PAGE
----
It's time for my annual post about my most read posts of the year.
However, instead of a Top 10 list, I've decided to do something slightly different this year and pick a post from each month to share. Many of them are about trends affecting healthcare and senior living design. One is about marketing. Most are among my most read posts of 2022.
So here goes.
January: Making The Case for Healthy Buildings
When Texas A&M Professor Leonard L. Berry asked me last February what topic I wanted to write about with him for an article in a special series titled "Shaping Tomorrow's Healthcare Systems: Key Stakeholders' Expectations and Experiences" in the Journal of Hospital Management and Health Policy (JHMHP), I didn't hesitate. "Healthy buildings," I told him. More>>>
February: What's Next for Evidence-Based Design?
It's been 13 years since The Center for Health Design launched its Evidence-based Design Accreditation and Certification (EDAC) credential. To date, just a little over 3,000 individuals are EDAC-certified. This impressive number is partly due to the fact that unlike other design credentials, there are no pre-requisites and anyone can study for and take the multiple-choice answer test. More>>>
March: 5 Trends Shaping the Next 10 Years of Healthcare Facility Design and Construction
I'm no futurist, but as those of you know who regularly read this blog, I often write and speak about trends shaping healthcare facility design and construction. Here are five that are at the top of my list (in no particular order) for the next 10-20 years. More>>>
April: Gensler's Design Forecast -- 10 Healthcare and Senior Living Trends That Are Driving Design Strategies
With $545 million in design fees in 2021, Gensler once again is number one on Interior Design's Top 100 Giants in 2022 -- a spot it has held for the past 42 years. Yep, you read it right. Forty-two years. Doubt that Art Gensler ever envisioned that when he started the firm in 1965. More>>>
May: How Design Can Prevent Nurse Burnout
As National Nurses Week comes to a close, it's made me think once again about how the design of the physical environment can help improve the mental health and well-being of these dedicated, compassionate front-line caregivers. During normal times, the job of a nurse is physically demanding and emotionally exhausting. During the past two years, it's been even harder. More>>>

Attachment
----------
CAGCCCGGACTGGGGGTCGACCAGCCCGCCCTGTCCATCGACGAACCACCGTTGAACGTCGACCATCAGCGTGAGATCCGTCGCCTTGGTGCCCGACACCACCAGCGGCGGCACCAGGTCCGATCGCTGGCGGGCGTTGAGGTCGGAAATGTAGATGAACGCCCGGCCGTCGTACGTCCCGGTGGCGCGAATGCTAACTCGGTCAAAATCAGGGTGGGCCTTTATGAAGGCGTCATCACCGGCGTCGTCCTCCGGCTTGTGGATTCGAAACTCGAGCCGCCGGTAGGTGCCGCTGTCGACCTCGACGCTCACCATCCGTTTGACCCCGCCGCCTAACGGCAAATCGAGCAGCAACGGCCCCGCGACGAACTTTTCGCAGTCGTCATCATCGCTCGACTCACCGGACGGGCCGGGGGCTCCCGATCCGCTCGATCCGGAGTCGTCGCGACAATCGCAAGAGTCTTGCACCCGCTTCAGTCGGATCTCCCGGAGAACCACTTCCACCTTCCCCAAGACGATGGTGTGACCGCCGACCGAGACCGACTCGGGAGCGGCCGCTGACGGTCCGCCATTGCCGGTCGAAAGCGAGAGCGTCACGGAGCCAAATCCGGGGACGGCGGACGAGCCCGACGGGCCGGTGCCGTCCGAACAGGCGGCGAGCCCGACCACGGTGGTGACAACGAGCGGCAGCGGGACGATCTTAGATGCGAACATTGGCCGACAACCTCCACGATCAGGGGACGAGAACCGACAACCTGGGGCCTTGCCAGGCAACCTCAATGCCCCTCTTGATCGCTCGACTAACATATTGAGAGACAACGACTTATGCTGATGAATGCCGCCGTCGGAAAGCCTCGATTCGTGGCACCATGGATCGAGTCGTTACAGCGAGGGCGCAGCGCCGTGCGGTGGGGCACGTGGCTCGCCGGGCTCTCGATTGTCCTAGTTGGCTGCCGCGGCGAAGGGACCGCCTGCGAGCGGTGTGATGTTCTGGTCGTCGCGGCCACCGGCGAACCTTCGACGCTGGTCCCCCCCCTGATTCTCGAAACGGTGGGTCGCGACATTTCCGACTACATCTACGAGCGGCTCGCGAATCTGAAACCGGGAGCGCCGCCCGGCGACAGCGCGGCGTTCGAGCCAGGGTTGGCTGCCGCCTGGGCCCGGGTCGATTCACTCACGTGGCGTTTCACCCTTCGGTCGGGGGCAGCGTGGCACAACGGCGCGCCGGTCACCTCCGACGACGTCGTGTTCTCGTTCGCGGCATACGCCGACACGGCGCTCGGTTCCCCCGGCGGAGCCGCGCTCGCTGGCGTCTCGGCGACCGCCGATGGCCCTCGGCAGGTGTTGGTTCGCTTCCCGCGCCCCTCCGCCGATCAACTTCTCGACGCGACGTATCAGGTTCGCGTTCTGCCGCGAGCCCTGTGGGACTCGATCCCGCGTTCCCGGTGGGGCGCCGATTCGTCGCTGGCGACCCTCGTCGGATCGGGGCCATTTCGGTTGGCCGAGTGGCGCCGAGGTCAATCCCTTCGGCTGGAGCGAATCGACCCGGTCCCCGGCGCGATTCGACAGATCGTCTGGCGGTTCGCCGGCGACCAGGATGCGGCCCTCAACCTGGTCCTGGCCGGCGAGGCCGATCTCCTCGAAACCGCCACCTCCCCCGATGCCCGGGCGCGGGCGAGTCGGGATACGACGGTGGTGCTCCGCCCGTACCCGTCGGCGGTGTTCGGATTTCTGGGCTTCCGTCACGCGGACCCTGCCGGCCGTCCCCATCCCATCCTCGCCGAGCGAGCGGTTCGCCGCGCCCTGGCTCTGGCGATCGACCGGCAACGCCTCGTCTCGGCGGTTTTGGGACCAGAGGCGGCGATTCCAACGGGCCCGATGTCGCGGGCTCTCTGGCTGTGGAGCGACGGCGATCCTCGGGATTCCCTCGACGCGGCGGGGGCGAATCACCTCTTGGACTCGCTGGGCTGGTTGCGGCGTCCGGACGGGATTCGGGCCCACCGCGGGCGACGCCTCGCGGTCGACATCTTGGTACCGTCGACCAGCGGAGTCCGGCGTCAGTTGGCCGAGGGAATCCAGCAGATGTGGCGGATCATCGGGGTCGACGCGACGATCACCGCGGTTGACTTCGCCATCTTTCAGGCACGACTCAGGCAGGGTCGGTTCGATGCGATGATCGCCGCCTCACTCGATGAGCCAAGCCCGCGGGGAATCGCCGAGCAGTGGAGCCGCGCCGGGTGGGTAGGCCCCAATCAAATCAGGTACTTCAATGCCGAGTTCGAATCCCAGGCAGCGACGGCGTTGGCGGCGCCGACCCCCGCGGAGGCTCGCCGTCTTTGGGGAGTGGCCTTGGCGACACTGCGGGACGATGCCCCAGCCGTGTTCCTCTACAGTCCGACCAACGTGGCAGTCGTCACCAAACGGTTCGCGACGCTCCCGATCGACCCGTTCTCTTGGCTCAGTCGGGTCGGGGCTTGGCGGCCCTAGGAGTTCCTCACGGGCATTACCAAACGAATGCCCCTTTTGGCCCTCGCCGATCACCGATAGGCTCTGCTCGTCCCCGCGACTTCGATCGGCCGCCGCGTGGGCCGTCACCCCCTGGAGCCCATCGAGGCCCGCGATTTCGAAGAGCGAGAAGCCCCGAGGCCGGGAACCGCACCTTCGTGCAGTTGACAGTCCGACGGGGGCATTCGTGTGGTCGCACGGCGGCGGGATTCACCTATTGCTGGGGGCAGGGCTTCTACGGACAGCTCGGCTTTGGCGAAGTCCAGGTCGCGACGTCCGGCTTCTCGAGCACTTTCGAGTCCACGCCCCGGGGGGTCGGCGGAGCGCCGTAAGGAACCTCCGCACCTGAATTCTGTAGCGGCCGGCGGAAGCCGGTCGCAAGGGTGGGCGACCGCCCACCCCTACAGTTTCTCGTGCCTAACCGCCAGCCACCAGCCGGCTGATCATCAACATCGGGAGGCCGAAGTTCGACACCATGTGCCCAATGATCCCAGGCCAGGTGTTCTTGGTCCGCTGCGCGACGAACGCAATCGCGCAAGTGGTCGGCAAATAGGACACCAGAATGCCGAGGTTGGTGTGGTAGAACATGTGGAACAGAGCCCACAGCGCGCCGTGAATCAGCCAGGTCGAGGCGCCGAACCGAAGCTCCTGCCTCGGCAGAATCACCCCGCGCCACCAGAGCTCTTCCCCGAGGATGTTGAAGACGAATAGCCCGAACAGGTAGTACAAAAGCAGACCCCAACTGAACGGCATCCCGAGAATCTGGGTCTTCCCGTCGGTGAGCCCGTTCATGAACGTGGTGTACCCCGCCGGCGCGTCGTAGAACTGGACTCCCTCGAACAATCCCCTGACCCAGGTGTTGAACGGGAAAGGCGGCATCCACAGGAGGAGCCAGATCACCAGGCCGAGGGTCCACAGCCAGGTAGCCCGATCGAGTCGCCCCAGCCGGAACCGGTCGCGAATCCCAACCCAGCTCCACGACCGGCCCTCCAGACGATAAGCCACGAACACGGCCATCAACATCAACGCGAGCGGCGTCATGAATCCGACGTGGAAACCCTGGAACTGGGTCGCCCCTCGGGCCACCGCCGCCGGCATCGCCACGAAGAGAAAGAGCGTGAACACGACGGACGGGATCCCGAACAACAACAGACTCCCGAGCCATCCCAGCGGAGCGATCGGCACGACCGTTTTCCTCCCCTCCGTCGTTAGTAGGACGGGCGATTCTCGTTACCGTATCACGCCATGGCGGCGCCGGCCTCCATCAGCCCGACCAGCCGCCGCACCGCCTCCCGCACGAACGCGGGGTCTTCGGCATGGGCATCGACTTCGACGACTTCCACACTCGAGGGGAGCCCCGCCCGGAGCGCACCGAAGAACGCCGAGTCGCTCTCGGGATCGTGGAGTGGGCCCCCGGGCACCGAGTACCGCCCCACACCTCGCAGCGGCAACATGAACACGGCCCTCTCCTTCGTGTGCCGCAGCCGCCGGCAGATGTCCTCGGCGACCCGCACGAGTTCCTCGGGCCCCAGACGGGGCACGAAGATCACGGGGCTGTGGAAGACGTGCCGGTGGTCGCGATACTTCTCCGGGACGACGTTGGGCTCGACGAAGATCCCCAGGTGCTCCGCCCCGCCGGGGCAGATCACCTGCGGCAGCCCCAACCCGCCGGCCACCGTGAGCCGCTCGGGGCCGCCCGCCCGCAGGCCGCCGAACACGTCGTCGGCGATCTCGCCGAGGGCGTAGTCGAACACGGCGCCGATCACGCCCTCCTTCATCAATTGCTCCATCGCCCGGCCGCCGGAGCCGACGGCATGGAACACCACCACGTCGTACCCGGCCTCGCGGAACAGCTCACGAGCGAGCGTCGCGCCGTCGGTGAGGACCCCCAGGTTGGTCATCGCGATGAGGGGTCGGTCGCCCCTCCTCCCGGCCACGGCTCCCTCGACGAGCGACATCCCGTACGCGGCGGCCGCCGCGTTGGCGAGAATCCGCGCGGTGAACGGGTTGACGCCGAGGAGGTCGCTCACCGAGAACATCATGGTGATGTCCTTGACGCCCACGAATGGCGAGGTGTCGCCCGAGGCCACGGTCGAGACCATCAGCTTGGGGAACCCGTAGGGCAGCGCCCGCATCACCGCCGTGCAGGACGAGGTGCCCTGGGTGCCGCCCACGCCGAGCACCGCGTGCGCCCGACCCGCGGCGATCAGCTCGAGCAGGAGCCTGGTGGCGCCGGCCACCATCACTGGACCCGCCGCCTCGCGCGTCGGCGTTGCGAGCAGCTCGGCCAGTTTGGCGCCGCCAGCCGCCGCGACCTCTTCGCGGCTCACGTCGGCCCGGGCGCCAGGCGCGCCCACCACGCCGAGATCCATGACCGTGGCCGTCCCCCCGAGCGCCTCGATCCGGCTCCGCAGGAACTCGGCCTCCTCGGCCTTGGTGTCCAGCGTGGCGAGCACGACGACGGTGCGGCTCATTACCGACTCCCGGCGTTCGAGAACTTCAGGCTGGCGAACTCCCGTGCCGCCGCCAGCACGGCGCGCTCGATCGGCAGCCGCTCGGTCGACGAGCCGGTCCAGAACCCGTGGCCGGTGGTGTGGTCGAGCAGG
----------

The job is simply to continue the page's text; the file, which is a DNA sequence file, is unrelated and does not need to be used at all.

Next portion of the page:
June: Bioethics in Healthcare Architecture and Design
Until this week, I hadn't really thought much about bioethics. Or bioethics in healthcare architecture and design. Often associated with the ethical implications of biological research and applications in medicine, bioethics is defined by the Hastings Institute as "the interdisciplinary study of ethical issues arising in the life sciences, healthcare, and health and science policy." More>>>
July: Color Therapy in Healthcare Environments: It's Personal Now
A few weeks ago, I got a dose of color therapy by taking a "color bath" at the Kimball showroom during NeoCon in Chicago. Designed by neuroscientist and sensory designer Ari Peralta and his colleagues at MyCoocoon, the color bath is a video projection installation that uses light and sound to elevate the way we perceive color. More>>>
August: Designing for Neurodiversity in Healthcare Environments
I've been hearing a lot lately about designing for neurodiversity. And I'm wondering how it can be applied to healthcare environments. I'm also wondering if designing for neurodiversity is something that many healthcare organizations care about. More>>>
September: Is the Covid-19 Pandemic Over?
Last week, in an interview on "60 Minutes," President Biden declared the Covid-19 pandemic to be over. Maybe he was taking a cue from the World Health Organization's Director-General Tedros Adhanom Ghebreyesus, Ph.D., who said earlier this month that the end was in sight. More>>>
October: New Research Supports the Impact of Hospital Room Design on Patient Outcomes
It's been 38 years since Roger Ulrich's study on the impact of hospital room design on patient outcomes has been published in Science magazine. In a nutshell, he found that patients with window views of nature recovered quicker from surgery and needed few pain meds vs. those who had a window view of a brick wall. More>>>
November: 5 Characteristics of Senior Living 2.0 That Will Influence Design
Senior Living 2.0 is upon us. It's where the industry is already going. According to Richard J. Hutchinson, CEO of Discovery Senior Living, "Providers that don't jump on board will risk their own survival, and those who are (right now) among the first to deliver a high-quality, resident- and lifestyle-focused experience -- as opposed to just providing healthcare services alongside a place to live -- are offering what is quite possibly the most exceptional value in senior living, ever." More>>>
December: Why It's Important to Cultivate Your Personal Brand on LinkedIn
I haven't written a post about marketing in a while, so here goes. Earlier this year, I heard Aaron Estabrook, Director of Digital Marketing at OFS speak to a group of young healthcare designers about cultivating their personal brand on LinkedIn. He explained that there's been a shift from the company to the individual on LinkedIn. And that companies are embracing this because the bigger and brighter your star gets, the better the team or company does. More>>>
Happy Holidays everyone! I'm taking a break from blogging, and will be back in the new year.
P.S. Please do me a favor -- if you liked this post and like this blog, please share it with others by sending them the link or posting it on your Twitter, LinkedIn, or Facebook. Also, don't forget to subscribe, so you'll get emails when new content is posted. Thanks!